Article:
Barack Obama has captured both the White House and much of the world's imagination with his soaring rhetoric and eloquent promise to re-establish the United States as a shining beacon of hope in a world rife with despair and conflict.
The president-elect now faces the daunting challenges of governing a declining superpower crippled by a financial crisis while fighting dirty wars in Iraq and Afghanistan, as well as the never-ending war on terror.
Having raised the expectations of a world weary of President George W. Bush's jingoistic unilateralism, the first African-American president of the United States must now formulate a constructive foreign policy that protects the strategic interests of the U. S. while stressing diplomacy over confrontation.
However, if Obama fails to live up to his election night promise to support those in the world who seek to live in peace and security, his international credibility will be irreparably damaged and America's soft power will not rebound from the depths of the Bush administration.
Soft power, a term coined by Harvard University professor Joe Nye, former assistant secretary of defence in the Clinton administration, is defined as the capacity of a country to influence others through the attractiveness of its values, principles and conduct.
Obama clearly understands the importance of soft power, pledging in his victory speech to restore America's greatness by demonstrating to the world the "enduring power of our ideals." He should start by reaffirming his campaign pledge to stand firm against genocide and ethnic cleansing. And the most logical place to take that stand is in U. S.-occupied Iraq, where Assyrians - an ancient Christian people indigenous to northern Iraq -are the victims of a jihadist campaign of ethnic cleansing.
The U. S. must accept some blame for this crisis. By deposing Iraqi dictator Saddam Hussein, the U. S. unwittingly unleashed sectarian forces that are bent on destroying religious pluralism in Iraq.
"The 'Leave or Die' message regularly delivered to the Assyrians of Iraq by the [radical] Muslims is a daily reminder of the instability the U. S. has created for that Christian nation," says Assyrian-American activist and author Rosie Malek-Yonan.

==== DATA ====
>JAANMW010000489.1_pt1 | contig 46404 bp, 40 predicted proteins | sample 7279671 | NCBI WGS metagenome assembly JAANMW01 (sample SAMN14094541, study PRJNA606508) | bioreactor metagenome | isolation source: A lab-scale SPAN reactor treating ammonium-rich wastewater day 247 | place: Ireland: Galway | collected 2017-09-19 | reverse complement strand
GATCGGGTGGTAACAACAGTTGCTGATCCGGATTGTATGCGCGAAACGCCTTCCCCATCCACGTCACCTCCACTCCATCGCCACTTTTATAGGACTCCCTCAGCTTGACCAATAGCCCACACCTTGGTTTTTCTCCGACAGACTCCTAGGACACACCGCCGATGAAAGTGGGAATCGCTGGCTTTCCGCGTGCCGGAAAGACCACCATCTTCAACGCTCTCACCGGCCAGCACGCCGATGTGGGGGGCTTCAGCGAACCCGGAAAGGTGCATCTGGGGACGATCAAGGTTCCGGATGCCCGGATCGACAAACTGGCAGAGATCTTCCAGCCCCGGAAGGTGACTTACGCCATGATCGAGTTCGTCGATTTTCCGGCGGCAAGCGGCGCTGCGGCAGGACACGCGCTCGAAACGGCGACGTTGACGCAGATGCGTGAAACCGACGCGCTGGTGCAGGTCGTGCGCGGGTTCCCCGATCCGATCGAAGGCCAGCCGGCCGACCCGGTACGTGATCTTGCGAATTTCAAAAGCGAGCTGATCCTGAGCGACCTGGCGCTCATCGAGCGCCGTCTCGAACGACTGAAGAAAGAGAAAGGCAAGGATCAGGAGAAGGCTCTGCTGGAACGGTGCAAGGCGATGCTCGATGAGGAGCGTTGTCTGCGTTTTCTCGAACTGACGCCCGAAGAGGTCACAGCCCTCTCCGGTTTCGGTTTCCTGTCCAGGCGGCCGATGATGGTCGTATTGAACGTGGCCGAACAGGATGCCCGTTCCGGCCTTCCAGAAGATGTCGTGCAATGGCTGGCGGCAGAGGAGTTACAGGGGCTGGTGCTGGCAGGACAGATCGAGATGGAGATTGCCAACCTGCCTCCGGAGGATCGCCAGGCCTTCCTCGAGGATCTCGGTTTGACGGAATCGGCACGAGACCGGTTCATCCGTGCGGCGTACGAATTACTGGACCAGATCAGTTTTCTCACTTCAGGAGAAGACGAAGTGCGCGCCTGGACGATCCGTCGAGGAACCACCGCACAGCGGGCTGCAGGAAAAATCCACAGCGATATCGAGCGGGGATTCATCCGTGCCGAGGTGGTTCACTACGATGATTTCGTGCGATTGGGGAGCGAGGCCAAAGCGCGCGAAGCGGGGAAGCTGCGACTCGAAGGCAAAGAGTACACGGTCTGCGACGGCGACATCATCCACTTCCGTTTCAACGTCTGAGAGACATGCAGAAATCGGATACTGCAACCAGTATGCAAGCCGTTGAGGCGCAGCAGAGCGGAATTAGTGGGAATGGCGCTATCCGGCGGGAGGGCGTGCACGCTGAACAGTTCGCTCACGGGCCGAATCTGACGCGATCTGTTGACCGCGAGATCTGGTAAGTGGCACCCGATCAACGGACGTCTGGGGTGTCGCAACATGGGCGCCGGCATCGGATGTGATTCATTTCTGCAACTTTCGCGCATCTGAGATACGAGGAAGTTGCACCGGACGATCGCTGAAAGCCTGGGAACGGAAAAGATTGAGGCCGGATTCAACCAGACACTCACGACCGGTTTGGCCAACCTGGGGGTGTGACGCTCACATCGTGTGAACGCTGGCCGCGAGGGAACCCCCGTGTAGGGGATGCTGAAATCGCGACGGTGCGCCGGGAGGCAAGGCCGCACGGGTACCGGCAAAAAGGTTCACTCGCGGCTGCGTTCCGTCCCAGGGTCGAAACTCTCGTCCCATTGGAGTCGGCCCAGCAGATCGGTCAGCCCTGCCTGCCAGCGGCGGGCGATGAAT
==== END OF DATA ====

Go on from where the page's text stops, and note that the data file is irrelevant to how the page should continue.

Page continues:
Malek-Yonan isn't exaggerating the brutality that her people must endure. In a 2007 report by the U. S. Conference of Catholic Bishops, The Most Rev. Thomas Wenski, chairman of the committee on international policy, confirms that "Christians continue to suffer a rash of killings, hostage-takings for the purpose of extortion, destruction of churches and adjacent properties, and specific threats against Christian communities."
Last month's jihadist terror attacks in Mosul, which killed scores of Iraqi Christians and drove thousands more from that northern city, demonstrated yet again that the U. S. isn't doing enough to protect Christians there.
Providing for the security of Christians and other religious minorities in occupied Iraq is the responsibility of the U. S. under international law. Meeting that obligation ought to be a top foreign policy priority for the incoming Obama administration.
Nina Sheam - a Washington based international human rights lawyer and a member of the U. S. Commission on International Religious Freedom, an independent organization that advises the U. S. government on matters of global religious freedom - alleged in December 2007 that certain ministries in the Iraqi government have been infiltrated by extremists who are "working in collusion with militants outside the government to chase out the Christians, to rid the country of Christians."
In his latest book, The War Within, celebrated American journalist Bob Woodward levels similar charges against the government of Iraqi prime minister Nouri al-Maliki, noting that a U. S. official concluded in 2006 that "the new prime minister was protecting Shia militias engaged in murders and torture of Sunnis."
The Christian minority isn't safe in Iraq, which is why the Assyrian diaspora is calling for the establishment of an autonomous Assyrian enclave in northern Iraq. Such a province would be modelled on the Kurdish Regional Administrative Government established by a U. S.-led coalition after the First Gulf War in response to Saddam's ethnic cleansing of Kurdish villages.
To better understand the current Iraqi situation, Obama should read Michael Ignatieff's still-topical 1993 book Blood and Belonging. By establishing Iraqi Kurdistan, writes Ignatieff, the international community endorsed the notion that the protection of human rights takes precedence over the observance of the principle of national sovereignty.
"If Kurdistan works," concludes Ignatieff, "other nations that believe they can abuse indigenous minorities with impunity may see such enclaves hacked out of their territory."
One of the first acts of the Obama administration should be to carve out a small homeland for the Assyrians on the Nineveh Plain in the north of Iraq, the traditional lands of that once-mighty nation. Doing so would, according to Malek-Yonan, save her people from "complete obliteration" and encourage refugees to return to their ancestral homelands.
The Obama presidency promises to be a hopeful chapter in world history. However, just as former president Bill Clinton's inaction in the face of the Rwandan genocide of 1994 is a bloody stain on his legacy, Obama will have the blood of the Assyrians on his hands if he doesn't prevent their looming annihilation in Iraq.
By Geoffrey P.Johnston